The recent brain-eating amoeba deaths in Florida, Louisiana and Virginia may have some people wondering something they haven't given a thought to since the last basic bio class: What is an amoeba anyway?
Well, it just so happens that in cleaning out my garage the other day I unearthed my 1978 college notes from a class called “Fundamentals of Biological Organization,” and as luck would have it, they contained a rendition of an amoeba, below.
OK, so it’s not very good.
Notes accompanying the drawing explained that amoebae are single-celled creatures that move around by extending bits of themselves in arm-like structures called pseudopodia (“false feet”). The inner goo of the cell streams into the arm, making it longer and longer. Then the rest of the blob sort of catches up with the arm. In this manner, the amoeba makes glacial progress in the direction it “desires” to move in (say, sludging along on the bottom of a pond or lake).
More amoeba facts:
They’re hard to treat with drugs, because they’re far more similar to human cells in structure and inner workings than bacteria are.
The brain-killing amoeba in the news, Naegleria fowleri, was named after Australian pathologist Malcolm Fowler, who was the first to isolate it, back in the 1960s, from a patient who had primary amoebic meningoencephalitis, as the severe brain infection caused by the creature is called. It’s a freshwater-dwelling amoeba that makes its way into the body up the olfactory nerve when splashed in the nose, and thence to the brain.
Infections like this are extremely rare: A book at the National Institutes of Health website noted about 175 reported cases worldwide of primary amebic meningoencephalitis as of 1995. (Depending on where you look, the spelling is "ameba" or "amoeba.")
“It is clear that the number of infections represents only a minute fraction of the number of exposures,” the book says. In other words, lots of people are exposed to the creature but never get sick.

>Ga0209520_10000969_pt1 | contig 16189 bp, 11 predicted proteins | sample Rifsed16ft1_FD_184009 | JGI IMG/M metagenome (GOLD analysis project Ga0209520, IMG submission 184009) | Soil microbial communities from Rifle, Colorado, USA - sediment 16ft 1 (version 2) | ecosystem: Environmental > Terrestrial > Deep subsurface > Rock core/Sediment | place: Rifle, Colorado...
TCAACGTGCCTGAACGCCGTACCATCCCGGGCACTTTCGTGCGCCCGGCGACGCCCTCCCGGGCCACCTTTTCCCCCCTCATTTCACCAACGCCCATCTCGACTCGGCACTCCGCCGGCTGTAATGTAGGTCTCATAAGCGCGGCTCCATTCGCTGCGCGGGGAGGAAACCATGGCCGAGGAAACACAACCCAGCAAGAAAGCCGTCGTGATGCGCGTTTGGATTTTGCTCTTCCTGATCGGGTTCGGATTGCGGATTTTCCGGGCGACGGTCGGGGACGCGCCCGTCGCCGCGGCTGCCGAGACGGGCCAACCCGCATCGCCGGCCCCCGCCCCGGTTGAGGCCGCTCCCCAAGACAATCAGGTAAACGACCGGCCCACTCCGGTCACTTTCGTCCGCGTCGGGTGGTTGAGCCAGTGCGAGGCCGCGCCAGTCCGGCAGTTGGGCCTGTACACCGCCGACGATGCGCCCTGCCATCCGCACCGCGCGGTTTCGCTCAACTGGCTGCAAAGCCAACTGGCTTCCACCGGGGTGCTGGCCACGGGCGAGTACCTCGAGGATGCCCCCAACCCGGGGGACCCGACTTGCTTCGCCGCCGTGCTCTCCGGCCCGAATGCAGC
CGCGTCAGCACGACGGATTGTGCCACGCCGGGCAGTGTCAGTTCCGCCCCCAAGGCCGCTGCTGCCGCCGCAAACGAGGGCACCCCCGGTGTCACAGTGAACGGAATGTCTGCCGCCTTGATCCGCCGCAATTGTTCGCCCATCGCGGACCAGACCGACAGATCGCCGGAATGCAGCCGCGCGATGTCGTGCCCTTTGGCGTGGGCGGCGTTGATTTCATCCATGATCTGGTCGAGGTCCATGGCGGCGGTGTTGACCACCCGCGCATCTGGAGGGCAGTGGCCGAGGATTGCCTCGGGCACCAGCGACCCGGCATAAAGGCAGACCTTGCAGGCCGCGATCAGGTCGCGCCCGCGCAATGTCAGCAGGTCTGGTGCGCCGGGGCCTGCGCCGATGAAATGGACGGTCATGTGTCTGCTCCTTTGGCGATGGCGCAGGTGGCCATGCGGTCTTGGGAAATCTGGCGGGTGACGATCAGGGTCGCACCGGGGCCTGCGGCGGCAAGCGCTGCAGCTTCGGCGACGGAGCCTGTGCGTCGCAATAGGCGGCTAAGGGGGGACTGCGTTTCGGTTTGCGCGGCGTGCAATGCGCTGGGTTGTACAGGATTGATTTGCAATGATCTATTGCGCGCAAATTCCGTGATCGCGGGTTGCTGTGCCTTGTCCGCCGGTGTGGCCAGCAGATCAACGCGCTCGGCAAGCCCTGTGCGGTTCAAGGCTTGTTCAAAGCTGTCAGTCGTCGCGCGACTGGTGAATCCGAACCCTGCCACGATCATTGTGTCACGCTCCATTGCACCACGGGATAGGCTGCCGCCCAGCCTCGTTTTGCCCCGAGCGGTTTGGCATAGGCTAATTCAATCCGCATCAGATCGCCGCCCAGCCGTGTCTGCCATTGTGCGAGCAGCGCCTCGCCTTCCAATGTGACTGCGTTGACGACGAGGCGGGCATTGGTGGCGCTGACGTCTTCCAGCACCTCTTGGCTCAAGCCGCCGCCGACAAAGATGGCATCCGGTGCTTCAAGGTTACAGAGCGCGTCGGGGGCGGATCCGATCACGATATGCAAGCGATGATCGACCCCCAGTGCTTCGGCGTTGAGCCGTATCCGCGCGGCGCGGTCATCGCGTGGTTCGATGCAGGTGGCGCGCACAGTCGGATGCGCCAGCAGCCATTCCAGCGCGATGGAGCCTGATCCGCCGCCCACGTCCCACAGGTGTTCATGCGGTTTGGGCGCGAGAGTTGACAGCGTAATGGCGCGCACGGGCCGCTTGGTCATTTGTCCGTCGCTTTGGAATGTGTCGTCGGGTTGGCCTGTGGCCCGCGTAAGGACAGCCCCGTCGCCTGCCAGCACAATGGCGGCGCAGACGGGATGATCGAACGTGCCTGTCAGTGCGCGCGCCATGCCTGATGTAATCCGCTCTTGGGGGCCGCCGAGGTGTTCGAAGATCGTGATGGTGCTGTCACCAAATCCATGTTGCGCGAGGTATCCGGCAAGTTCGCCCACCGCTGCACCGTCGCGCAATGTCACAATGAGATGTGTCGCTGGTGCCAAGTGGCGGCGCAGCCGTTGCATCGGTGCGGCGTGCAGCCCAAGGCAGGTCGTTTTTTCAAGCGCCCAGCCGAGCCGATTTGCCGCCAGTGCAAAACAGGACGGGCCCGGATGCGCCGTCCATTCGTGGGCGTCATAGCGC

Several species of another group of amoebae, Acanthamoeba, cause skin and lung infections in people with compromised immune systems, and can spread to the brain. In healthy people, they can cause Acanthamoeba keratitis, a rare but serious eye infection, in cases of poorly cleaned contact lenses.
Then there’s Entamoeba histolytica, which can inhabit the large intestine without causing harm but according to MedlinePlus, “sometimes, it invades the colon wall, causing colitis, acute dysentery or long-term (chronic) diarrhea. The infection can also spread through the blood to the liver and, rarely, to the lungs, brain or other organs.”
There are other amoebae we can ingest from sewage-contaminated water, such as one called Entamoeba coli, and though these are not harmful they do indicate that someone’s been exposed to sewage, much as otherwise harmless coliform bacteria do.
Other amoeba facts:
Unlike bacteria, amoebae don’t have any hard wall around them, and as a consequence they would burst from an inflow of water if it weren’t for a “contractile vacuole ” –- see it there in that old bio class picture? -- that steadily pumps water out of them.
Some amoebae are “social”; “social amoeba” is an actual biological term. That includes the slime molds, which aggregate together to form sort of amoeba communities.
Amoebae aren’t the only cells that move like amoebae: Our white blood cells do it also, for example.
Much, much more about amoebae at this educational website.
Still not sated? Here’s an amoeba PowerPoint presentation.
Finally, here is an Animal Planet video of Naegleria fowleri in action.